When less than half of registered voters actually show up to vote, Ohio Republicans are happy. Voter turnout this past November in Ohio was the lowest it’s been since 2007, with 40.65 percent of eligible voters casting ballots, and Republicans cleaned up.

So Presidential election years bring on The Headache for Buckeye State GOPers. What with all the young people and minority populations showing up to participate in their self-governance, Republicans are inconvenienced with having to worry about appealing to a wide spectrum of voters: Total frekin’ bummer, man.

And they don’t do so well at it, losing the state twice to President Barack Obama, and losing the governorship and a variety of other statewide offices the last time voter turnout went over 50 percent in a non-presidential year, in 2006.

But developing policies that appeal to people beyond their donor class and fanatical base takes work. And, besides, where’s the money in it?

What if, instead, they could backdoor a way to cut off thousands of young people from participating in democracy before 2016? Maybe slip some arbitrary new requirements in a transportation bill, how’s that sound?

From the Columbus Dispatch:

A Republican provision to require out-of-state college students to obtain Ohio driver’s licenses and vehicle registrations if they want to vote in the state is being denounced by minority legislative Democrats as a “poll tax.”

But Republicans say it has nothing to do with voting and is all about residency.

The Senate-added measure to the transportation budget would declare residents of other states as Ohioans if they register to vote and require them to obtain Ohio licenses and registrations within 30 days.

State law now permits about 116,000 out-of-state students to register, become residents and vote in Ohio while still recognizing their driver’s licenses and vehicle registrations from their home states.

Ya hear that, college students? Living someplace for nine months out the year isn’t enough to give you the right to participate in decisions about your governance. No, no, there are “residency” concerns to be addressed.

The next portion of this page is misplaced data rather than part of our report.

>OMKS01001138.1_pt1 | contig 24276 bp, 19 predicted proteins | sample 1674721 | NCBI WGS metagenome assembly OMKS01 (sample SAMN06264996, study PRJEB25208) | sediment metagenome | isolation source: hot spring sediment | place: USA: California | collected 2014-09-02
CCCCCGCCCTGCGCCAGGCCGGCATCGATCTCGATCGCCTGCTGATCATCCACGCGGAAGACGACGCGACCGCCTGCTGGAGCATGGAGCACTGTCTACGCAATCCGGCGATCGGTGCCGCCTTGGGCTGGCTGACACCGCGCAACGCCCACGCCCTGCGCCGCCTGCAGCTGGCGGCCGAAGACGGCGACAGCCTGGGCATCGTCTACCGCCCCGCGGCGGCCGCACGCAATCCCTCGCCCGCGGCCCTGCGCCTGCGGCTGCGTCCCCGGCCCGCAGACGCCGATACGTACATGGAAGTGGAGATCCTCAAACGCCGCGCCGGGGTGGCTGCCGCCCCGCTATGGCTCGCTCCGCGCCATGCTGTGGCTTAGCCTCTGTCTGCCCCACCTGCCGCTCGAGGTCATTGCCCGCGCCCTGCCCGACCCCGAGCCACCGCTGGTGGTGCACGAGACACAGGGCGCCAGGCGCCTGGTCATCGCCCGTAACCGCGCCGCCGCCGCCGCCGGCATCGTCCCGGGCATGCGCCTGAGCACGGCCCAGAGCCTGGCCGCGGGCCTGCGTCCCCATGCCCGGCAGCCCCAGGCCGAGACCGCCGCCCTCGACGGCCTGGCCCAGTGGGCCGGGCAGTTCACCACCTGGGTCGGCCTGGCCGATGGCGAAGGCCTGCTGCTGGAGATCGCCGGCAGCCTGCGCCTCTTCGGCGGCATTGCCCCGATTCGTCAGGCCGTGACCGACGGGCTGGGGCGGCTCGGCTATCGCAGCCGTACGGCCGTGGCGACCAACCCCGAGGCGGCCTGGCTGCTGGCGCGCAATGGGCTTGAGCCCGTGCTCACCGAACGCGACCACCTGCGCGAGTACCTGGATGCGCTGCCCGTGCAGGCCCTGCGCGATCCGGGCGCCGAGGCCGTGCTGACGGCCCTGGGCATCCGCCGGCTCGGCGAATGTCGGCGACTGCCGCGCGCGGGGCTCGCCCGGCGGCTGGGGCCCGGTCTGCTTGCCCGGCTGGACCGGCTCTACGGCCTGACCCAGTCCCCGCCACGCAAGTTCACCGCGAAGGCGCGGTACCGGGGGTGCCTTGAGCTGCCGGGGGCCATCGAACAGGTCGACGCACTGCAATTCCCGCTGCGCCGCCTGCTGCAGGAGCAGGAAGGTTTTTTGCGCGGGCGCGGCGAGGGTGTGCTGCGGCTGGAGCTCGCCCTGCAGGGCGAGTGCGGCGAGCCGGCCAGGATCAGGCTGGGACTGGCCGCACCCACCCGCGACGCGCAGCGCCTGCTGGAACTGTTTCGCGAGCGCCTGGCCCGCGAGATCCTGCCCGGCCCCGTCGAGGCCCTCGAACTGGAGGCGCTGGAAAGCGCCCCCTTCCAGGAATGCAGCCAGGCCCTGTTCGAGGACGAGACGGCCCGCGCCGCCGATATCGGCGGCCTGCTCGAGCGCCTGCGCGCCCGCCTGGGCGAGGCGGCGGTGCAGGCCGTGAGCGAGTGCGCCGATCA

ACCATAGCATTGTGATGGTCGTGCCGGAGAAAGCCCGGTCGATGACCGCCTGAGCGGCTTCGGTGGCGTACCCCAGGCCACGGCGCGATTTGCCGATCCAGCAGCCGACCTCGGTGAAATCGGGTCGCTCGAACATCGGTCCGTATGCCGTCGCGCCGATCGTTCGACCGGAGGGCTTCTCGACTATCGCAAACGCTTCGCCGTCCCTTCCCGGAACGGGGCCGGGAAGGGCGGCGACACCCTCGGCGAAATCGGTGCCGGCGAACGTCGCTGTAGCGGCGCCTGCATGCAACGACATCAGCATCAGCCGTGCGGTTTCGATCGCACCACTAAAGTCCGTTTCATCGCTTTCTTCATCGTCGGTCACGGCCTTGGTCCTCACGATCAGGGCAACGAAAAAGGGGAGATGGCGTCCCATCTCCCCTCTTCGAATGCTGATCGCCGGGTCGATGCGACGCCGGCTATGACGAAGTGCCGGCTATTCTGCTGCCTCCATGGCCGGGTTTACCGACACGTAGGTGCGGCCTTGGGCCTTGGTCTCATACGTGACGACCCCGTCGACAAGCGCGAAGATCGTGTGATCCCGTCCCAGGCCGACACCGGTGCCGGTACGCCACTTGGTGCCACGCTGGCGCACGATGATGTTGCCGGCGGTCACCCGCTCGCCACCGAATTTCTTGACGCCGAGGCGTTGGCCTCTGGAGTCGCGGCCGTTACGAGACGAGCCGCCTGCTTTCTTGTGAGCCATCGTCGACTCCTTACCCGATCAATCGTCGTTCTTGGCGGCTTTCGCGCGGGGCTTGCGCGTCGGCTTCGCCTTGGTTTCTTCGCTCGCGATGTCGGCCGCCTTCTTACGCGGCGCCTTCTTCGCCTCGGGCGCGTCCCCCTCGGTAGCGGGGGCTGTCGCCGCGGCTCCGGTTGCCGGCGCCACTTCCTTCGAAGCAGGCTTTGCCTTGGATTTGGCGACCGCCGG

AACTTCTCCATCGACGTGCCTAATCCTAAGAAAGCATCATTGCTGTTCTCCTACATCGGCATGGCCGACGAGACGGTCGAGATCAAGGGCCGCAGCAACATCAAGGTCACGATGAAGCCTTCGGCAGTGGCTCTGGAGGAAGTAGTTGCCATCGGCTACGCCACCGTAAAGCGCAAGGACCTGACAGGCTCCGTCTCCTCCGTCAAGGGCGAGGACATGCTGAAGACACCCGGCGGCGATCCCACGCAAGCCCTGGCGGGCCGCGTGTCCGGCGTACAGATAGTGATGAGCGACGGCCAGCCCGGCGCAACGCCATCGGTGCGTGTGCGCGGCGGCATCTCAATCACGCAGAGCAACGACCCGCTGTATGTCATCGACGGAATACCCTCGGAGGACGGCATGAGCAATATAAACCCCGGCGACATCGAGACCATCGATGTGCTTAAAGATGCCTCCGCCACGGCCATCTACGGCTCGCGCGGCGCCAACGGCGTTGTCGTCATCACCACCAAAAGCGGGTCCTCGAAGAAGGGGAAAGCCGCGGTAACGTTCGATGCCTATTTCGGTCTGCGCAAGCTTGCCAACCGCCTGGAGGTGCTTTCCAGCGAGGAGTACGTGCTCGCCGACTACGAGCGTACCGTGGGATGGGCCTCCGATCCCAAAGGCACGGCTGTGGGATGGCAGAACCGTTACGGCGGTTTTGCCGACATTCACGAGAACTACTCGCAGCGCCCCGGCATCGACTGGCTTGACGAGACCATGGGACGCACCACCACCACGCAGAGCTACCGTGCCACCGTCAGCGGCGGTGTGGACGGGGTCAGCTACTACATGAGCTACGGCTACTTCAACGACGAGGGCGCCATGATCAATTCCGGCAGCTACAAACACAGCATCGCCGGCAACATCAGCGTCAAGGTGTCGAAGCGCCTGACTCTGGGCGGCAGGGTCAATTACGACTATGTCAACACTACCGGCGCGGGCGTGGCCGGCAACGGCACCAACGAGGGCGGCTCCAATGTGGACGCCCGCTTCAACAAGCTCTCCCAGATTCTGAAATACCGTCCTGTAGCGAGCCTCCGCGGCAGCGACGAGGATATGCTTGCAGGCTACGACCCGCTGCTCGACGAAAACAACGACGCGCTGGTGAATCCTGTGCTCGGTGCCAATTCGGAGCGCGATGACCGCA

Knowing how wealthy you all are—living high on the Ramen Noodles and Natty Light hog—and knowing with what solemn, rapt attention you follow Ohio transportation legislation, what’s over $75 and a nice long day at the Bureau of Motor Vehicles to ensure your right to vote? Never you mind if you don’t have a car or don’t drive, you get your license and registration regardless, dammit, this is what democracy is all about!

This is an important lesson for you college folk. You see, 58 countries throughout the world had higher voter turnout in their last presidential elections than these United States. Paragons of freedom and democracy such as Uruguay, Turkmenistan and Equatorial New Guinea kicked our veritable asses in voter turnout.

So of course the appropriate response is to continue to put up roadblocks that discourage voter participation. Because freedom.

Now all sorts of concerns have been raised about the constitutionality of such requirements, the impact the requirements would have on veterans receiving education through the G.I. Bill, restitution, and what the hell penalty there might be for not obtaining said driver’s license and registration and voting anyway.

Felony voter fraud? Well then, at least voter fraud might be a real thing. Hey now, I see a nice excuse for Voter ID laws! First they came for the out-of-state college students, and I was not an out-of-state college student…

But let’s not fret, with our thus amended transportation bill, everybody wins… Except college students, and, uh… veterans, and, uh… anyone who believes in democracy or expanding the franchise instead of finding ways to limit it. But yeah, everybody wins. Hooray, us!

David DeWitt is a writer and man of sport and leisure based out of Athens, Ohio. He has also written for Government Executive online, the National Journal’s Hotline, and The New York Observer’s Politicker.com. He can be found on Twitter @TheRevDeWitt.